Breath can answer many important questions about one’s health. If we are friends with our breath, we are likely in better health mentally and physically than someone who is not. What do I mean by friends with our breath? We are aware of it. We pay attention to it. We use it to calm ourselves and generally to understand ourselves. We study our breath and in doing so, our breath brings us peace.
Understanding my breath patterns at age fifty helped me realize that I had been suffering from Post-traumatic Stress, or PTS, since my surgery at one-month-old for pyloric stenosis, a stomach obstruction. In my class at MIBE, Middendorf Institute for Breathexperience, I received the necessary support to overcome my fears and begin learning from my breath.
A little background is important here. From breath classes, I learned that there are basically three types of breath: the willed breath as in ‘take a deep breath’; the unconscious or autonomic breath—that which we do automatically without thinking; and the conscious or aware breath: the automatic breath of which you become aware. To my mind, this third type of breath most aids us in healing.
Initially in classes, I discovered that my breathing was quite shallow, but the safer I felt, the more I allowed myself to experience just how compromised it was. Why was I stopping short from allowing deeper, more full breaths? Why just below my ribcage was my breath caught? I learned that I was trying to protect my abdomen, the place where I’d been operated on over fifty years ago at twenty-six-days old.
As a baby needing surgery in 1952, I hadn’t received adequate anesthesia or pain control afterward. Babies didn’t feel pain, the medical profession believed. Doctors were also afraid anesthesia and painkillers would damage infants’ brains and nervous systems. So there I was at twenty-six days old, dealing with excruciating pain on my own.
Through manipulating my breath, I learned to reduce the pain. In the process though, my natural breath suffered. It broke, if you will. I unconsciously adopted this pattern of breathing in my day-to-day life, a shallow, terrified, incomplete, and protective breath.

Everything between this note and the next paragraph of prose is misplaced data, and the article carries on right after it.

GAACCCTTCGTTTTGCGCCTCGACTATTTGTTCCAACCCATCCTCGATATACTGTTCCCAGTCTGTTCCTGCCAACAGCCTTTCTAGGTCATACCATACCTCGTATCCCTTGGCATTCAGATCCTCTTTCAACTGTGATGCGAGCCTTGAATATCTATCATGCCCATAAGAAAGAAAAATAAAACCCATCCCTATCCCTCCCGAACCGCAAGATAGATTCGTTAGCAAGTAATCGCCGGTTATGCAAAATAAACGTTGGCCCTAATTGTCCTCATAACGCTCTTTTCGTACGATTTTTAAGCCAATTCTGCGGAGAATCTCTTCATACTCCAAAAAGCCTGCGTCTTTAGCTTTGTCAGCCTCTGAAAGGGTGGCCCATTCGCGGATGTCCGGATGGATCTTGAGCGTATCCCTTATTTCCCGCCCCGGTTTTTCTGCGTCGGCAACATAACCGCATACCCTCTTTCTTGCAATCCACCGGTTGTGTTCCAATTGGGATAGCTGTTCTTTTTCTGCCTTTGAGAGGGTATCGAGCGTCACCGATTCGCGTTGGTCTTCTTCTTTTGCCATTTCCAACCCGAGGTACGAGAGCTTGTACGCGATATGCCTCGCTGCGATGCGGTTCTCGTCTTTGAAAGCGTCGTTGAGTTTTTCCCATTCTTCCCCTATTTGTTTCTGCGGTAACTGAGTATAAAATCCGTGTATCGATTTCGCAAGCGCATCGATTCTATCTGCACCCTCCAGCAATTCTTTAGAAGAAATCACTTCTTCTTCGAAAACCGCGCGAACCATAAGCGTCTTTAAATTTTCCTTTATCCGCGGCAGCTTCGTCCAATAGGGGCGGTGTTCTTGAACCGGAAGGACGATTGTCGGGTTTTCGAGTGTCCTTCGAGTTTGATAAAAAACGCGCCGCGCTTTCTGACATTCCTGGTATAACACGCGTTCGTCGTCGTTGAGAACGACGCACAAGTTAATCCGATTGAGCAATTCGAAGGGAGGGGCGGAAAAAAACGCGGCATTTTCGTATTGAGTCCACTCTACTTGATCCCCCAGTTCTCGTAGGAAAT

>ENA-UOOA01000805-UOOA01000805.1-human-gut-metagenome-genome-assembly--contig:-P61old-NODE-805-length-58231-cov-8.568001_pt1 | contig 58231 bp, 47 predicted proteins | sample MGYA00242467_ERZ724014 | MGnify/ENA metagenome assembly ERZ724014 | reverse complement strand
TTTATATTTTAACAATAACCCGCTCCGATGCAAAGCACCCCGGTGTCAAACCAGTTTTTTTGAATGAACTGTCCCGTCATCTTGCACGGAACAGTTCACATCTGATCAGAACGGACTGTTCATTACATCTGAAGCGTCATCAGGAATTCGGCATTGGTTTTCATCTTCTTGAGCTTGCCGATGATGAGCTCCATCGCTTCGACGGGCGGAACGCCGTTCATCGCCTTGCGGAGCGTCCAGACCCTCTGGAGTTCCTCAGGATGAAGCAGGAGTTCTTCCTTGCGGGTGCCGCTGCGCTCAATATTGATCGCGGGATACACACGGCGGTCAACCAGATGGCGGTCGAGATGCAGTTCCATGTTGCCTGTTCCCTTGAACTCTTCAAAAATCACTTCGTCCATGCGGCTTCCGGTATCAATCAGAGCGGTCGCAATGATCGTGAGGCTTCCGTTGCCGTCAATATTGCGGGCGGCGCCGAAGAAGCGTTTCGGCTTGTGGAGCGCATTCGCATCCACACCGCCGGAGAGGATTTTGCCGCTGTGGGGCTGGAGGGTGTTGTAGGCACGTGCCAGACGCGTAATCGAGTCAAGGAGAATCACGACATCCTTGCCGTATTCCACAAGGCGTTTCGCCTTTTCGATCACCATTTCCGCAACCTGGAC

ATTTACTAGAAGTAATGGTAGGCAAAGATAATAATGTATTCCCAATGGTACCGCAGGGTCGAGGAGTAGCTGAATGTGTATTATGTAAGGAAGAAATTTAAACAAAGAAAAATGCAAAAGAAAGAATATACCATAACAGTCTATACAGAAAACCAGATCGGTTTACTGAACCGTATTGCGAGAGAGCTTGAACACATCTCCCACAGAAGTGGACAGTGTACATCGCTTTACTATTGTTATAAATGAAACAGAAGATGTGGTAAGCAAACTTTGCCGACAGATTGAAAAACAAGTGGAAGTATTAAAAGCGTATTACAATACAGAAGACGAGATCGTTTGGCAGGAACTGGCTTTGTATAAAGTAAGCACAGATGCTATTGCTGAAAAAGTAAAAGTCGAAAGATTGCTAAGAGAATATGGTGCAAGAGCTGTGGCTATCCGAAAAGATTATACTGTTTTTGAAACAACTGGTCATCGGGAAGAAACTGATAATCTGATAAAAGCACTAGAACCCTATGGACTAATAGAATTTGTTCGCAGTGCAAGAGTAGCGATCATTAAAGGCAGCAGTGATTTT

If we allow ourselves to understand where our breath is blocked, we have taken a strong step on the road to healing. And when we begin to allow our breath to occupy our body more completely, we discover more freedom and better health. As we learn about and embrace our breath, we befriend it. We become more whole.
Thank you for sharing again what you have learnt about our breathing, Wendy. Three kinds of breath! And you offer us your readers your guidance and experience in interpreting our breath and gaining greater self-understanding and inner healing. You have done a lot of work, not only with Middendorf Breathwork, to understand and manage the trauma you suffered as a tiny fragile infant. It is so good that you (and I in my own way) are able to unlock this information for the benefit of anyone who needs it. As you mention, we get the occasional feedback to our blogging, confirming how necessary and valued our blogging are!
So true, dear Fred. I feel honored to share what I have learned, to experience the satisfaction of others reading my blog posts, poems and stories, and to learn of their thoughts about trauma and healing. Here’s to the power of “unlock”ing! How lucky we are that we are able to provide some service in the world, given our early trauma and consequent inner and outer explorations. Let’s keep this world turning. Breathe knowing that breath is here to support us and help us grow and heal.